Morality v Ethics in Society
Many people bristle at the word “morality” but are quite comfortable using the term “ethical”, and insist there’s some crucial difference between the two. For instance, some people say ethics are about external, socially imposed norms, while morality is about individual conscience. Others say ethics is concrete and practical while morality is more abstract, or is somehow linked to religion. Among philosophers there’s no clear agreed distinction, and most philosophers use the two terms more or less interchangeably.
I like to think about it this way: Morals is about how we deal with people we know while ethics is about how we deal with people we do not know. The Golden Rule is instructive and applies to both: We should treat others the way we want to be treated. For those we know, we expect to be treated with respect and with empathy. For those we don’t know we expect to be treated fairly, a more subjective standard of behavior.
Now, there is no question that morality and ethics cross paths and intersect at integrity. That is, if we are moral and ethical people we will act based on principled behavior following virtues such as honesty, respect, responsibility, and loyalty to the truth as we see it; not so much to a person who might ask us to do something we sense is wrong but to an objective sense of what is right and what is wrong in a particular circumstance.
Moral questions tend to deal with issues such as abortion, capital punishment, and the like that pertain to how we view others’ behavior. Our morals are formed by core values such as how we see the right to life or the right of a woman to choose what she does with her body.
Ethical questions tend to deal with deciding correct conduct. For example, let’s assume your neighbor is growing organic vegetables and has more land than the eye can see. You think about “harvesting” some of these vegetables for your own use. Now, if you decide to stay off your neighbor’s land, you have acted ethically. You considered the interests of your neighbor and acted based on the universal ethical principle known as the Categorical Imperative. It holds that we should act in a way that we would want others to act if faced with similar conditions. In other words, I wouldn’t want my neighbor to use my property and what I grow for her own selfish needs so I should not do that to my neighbor. Thus, ethical action takes on a universal appeal; however we can imagine all kinds of "moral" viewpoints on the right to life versus a woman’s right to choose.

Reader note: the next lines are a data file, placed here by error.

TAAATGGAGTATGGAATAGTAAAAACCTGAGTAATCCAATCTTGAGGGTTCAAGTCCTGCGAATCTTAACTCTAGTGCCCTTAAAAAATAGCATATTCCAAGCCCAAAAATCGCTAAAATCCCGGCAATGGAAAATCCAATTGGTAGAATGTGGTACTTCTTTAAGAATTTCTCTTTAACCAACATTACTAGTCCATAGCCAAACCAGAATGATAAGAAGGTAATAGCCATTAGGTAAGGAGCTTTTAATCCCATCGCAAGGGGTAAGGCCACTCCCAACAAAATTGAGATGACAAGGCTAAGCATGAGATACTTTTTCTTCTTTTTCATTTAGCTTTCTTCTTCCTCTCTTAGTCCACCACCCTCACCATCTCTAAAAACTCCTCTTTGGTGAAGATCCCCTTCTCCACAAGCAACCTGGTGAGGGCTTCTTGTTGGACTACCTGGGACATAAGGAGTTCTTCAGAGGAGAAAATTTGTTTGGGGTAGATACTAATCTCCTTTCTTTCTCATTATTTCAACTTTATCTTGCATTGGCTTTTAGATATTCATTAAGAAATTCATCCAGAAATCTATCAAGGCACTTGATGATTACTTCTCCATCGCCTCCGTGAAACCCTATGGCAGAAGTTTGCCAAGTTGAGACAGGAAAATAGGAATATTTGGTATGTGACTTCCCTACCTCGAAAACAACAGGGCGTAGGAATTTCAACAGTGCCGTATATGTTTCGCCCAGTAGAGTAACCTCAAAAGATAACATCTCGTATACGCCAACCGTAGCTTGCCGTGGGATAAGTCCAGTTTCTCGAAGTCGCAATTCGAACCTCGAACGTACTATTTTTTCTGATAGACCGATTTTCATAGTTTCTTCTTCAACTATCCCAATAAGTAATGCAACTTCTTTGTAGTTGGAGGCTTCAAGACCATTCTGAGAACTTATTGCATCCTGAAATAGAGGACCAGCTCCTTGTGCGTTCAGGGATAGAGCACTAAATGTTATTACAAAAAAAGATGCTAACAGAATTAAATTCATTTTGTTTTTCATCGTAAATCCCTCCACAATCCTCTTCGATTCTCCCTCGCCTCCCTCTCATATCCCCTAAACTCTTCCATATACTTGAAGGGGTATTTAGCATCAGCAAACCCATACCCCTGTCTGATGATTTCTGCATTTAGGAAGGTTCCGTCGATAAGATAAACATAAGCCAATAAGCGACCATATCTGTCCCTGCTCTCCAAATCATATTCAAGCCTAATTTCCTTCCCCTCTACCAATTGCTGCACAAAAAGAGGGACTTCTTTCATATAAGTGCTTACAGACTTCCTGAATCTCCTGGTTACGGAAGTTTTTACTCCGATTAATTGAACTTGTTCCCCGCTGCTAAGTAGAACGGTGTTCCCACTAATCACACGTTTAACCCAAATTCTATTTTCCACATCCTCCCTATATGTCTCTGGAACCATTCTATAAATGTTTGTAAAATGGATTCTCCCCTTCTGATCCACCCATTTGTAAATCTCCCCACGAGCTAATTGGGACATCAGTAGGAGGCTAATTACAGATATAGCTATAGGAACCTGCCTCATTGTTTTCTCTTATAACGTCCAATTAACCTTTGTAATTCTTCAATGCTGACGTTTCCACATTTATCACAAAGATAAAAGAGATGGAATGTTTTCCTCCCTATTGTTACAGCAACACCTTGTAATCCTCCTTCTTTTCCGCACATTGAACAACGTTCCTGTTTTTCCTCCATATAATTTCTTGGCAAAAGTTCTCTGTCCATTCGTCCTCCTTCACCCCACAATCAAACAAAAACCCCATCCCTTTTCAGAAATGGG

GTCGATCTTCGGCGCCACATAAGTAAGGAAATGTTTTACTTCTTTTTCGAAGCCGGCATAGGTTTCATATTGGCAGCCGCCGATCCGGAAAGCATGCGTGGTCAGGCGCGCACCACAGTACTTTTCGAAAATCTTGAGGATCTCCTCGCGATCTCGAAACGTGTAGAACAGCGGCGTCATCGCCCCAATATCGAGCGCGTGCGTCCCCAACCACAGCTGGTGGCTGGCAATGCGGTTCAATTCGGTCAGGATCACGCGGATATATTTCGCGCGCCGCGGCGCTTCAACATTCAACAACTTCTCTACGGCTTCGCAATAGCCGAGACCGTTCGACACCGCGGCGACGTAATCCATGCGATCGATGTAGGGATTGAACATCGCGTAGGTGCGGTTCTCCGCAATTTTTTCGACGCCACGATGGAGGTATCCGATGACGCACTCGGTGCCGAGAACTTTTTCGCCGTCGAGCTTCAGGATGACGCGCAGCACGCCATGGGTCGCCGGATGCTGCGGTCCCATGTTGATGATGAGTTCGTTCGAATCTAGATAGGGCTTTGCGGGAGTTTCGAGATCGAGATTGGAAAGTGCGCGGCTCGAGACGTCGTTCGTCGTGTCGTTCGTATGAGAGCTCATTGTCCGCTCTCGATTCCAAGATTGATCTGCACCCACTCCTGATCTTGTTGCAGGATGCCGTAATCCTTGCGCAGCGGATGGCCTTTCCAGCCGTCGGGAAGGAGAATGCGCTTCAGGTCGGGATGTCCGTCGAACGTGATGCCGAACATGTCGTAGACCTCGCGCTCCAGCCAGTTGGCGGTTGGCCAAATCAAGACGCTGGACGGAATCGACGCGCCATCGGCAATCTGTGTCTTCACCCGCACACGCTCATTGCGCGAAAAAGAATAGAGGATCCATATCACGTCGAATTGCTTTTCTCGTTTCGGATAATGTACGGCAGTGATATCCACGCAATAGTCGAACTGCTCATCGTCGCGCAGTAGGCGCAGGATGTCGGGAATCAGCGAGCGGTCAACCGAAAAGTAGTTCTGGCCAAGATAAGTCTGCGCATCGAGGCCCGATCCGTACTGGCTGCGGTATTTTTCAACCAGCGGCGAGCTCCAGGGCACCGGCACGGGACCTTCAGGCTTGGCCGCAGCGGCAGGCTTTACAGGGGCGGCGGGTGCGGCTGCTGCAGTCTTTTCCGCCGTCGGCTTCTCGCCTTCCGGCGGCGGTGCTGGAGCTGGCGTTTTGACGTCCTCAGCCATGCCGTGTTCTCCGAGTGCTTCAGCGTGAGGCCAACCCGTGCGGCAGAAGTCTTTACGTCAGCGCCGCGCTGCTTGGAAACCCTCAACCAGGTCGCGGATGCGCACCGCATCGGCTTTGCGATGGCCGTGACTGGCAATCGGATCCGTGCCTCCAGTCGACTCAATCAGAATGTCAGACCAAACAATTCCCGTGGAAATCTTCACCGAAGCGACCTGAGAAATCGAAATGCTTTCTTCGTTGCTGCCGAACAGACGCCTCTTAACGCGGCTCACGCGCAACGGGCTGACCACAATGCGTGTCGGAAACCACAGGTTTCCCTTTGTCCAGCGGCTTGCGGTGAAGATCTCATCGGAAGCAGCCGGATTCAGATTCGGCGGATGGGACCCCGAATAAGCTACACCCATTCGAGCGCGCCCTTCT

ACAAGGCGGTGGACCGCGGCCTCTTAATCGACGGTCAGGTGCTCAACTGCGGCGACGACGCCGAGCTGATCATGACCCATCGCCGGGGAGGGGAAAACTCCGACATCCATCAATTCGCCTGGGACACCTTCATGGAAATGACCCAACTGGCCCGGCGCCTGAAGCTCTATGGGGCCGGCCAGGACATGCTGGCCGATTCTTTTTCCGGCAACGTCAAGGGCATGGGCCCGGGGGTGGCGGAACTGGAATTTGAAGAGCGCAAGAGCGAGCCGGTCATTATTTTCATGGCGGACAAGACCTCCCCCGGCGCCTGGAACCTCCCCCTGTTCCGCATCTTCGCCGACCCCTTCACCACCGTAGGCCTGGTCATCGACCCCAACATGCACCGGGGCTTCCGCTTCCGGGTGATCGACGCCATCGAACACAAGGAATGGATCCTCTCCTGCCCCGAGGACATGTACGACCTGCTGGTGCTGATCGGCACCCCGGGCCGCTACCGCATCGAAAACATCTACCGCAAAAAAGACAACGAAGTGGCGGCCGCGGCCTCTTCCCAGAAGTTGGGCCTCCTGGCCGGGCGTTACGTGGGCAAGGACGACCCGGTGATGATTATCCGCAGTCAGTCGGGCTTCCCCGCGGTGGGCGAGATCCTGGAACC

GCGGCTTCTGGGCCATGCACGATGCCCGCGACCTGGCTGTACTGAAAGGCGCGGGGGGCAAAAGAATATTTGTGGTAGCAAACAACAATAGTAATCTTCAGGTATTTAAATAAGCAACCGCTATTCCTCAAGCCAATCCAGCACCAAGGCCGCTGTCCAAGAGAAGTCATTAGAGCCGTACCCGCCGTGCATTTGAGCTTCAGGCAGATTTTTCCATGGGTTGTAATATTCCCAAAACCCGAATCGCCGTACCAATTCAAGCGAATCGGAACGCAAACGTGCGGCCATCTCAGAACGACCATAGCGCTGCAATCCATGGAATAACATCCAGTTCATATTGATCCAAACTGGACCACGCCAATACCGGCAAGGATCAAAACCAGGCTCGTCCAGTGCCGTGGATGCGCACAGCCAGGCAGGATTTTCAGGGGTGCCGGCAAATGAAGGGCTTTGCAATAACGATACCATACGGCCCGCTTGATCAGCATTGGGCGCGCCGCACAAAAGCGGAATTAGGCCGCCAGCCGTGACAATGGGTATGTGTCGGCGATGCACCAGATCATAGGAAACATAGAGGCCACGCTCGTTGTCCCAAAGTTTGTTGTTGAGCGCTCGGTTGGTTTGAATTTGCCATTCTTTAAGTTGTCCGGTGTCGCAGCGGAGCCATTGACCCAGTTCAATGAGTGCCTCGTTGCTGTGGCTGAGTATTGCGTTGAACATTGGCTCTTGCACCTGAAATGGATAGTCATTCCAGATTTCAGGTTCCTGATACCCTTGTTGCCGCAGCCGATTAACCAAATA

I like to think of ethics as the rules for deciding correct conduct. We can turn to philosophers for guidance as discussed above or the rules may be embodied in codes of ethics such as those of many professions. The following items are characteristics of ethics:
Ethics involves learning what is right and wrong, and then doing the right thing.
Most ethical decisions have extended consequences and ethics requires weighing the consequences of alternative course of action.
Most ethical decisions are not black or white but rely on reasoning through conflict situations using some standard of guidance.
Most ethical decisions have personal implications.
Ethical decisions should respect the rights of those who are affected by our actions.
Some people believe that most of us know what the right thing to do is in most of the situations we face in life. That may be true -- for most of us, but not all --. However, the hard part is doing it. How do we ward off the pressure that might be imposed by a boss or friend in trying to make the ethical choice? This is where a strong moral fiber comes into play.
A strong moral fiber is the capacity to do what is right, no matter what the circumstance. It all gets back to integrity – having the courage of our convictions. The problem is ethics is easier said than done.
In today's society it seems that people do not get that there is a difference between what we have the right to do and what the right thing to do is. We have a right to post offensive comments about another person or our employer on social media. But, is it the right thing to do? How will we know? The answer is each of us has a moral compass. Unfortunately, for all too many in society today their moral compass is pointing due south rather than up to the heavens in a northerly direction.
Blog posted by Dr. Steven Mintz, aka Ethics Sage, on October 27, 2015. Professor Mintz is on the faculty of the Orfalea College of Business at Cal Poly San Luis Obispo. He also blogs at: www.workplaceethicsadvice.com.